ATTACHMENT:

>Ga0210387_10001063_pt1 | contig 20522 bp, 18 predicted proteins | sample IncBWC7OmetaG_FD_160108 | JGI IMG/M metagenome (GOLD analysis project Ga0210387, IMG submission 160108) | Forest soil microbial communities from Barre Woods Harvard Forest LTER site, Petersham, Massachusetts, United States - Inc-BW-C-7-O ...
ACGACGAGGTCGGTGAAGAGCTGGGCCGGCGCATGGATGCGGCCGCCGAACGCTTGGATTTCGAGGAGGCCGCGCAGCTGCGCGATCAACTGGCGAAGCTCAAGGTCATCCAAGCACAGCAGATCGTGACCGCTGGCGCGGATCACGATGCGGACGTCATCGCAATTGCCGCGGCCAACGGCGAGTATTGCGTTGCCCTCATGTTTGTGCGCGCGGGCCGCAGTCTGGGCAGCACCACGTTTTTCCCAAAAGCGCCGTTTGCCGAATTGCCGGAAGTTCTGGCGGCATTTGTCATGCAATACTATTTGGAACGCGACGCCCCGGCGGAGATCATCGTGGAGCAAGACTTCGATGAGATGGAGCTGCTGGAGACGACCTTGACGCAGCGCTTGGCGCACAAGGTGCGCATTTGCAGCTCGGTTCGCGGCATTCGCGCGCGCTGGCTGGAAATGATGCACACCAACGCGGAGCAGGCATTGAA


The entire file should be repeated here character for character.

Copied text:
>Ga0210387_10001063_pt1 | contig 20522 bp, 18 predicted proteins | sample IncBWC7OmetaG_FD_160108 | JGI IMG/M metagenome (GOLD analysis project Ga0210387, IMG submission 160108) | Forest soil microbial communities from Barre Woods Harvard Forest LTER site, Petersham, Massachusetts, United States - Inc-BW-C-7-O ...
ACGACGAGGTCGGTGAAGAGCTGGGCCGGCGCATGGATGCGGCCGCCGAACGCTTGGATTTCGAGGAGGCCGCGCAGCTGCGCGATCAACTGGCGAAGCTCAAGGTCATCCAAGCACAGCAGATCGTGACCGCTGGCGCGGATCACGATGCGGACGTCATCGCAATTGCCGCGGCCAACGGCGAGTATTGCGTTGCCCTCATGTTTGTGCGCGCGGGCCGCAGTCTGGGCAGCACCACGTTTTTCCCAAAAGCGCCGTTTGCCGAATTGCCGGAAGTTCTGGCGGCATTTGTCATGCAATACTATTTGGAACGCGACGCCCCGGCGGAGATCATCGTGGAGCAAGACTTCGATGAGATGGAGCTGCTGGAGACGACCTTGACGCAGCGCTTGGCGCACAAGGTGCGCATTTGCAGCTCGGTTCGCGGCATTCGCGCGCGCTGGCTGGAAATGATGCACACCAACGCGGAGCAGGCATTGAA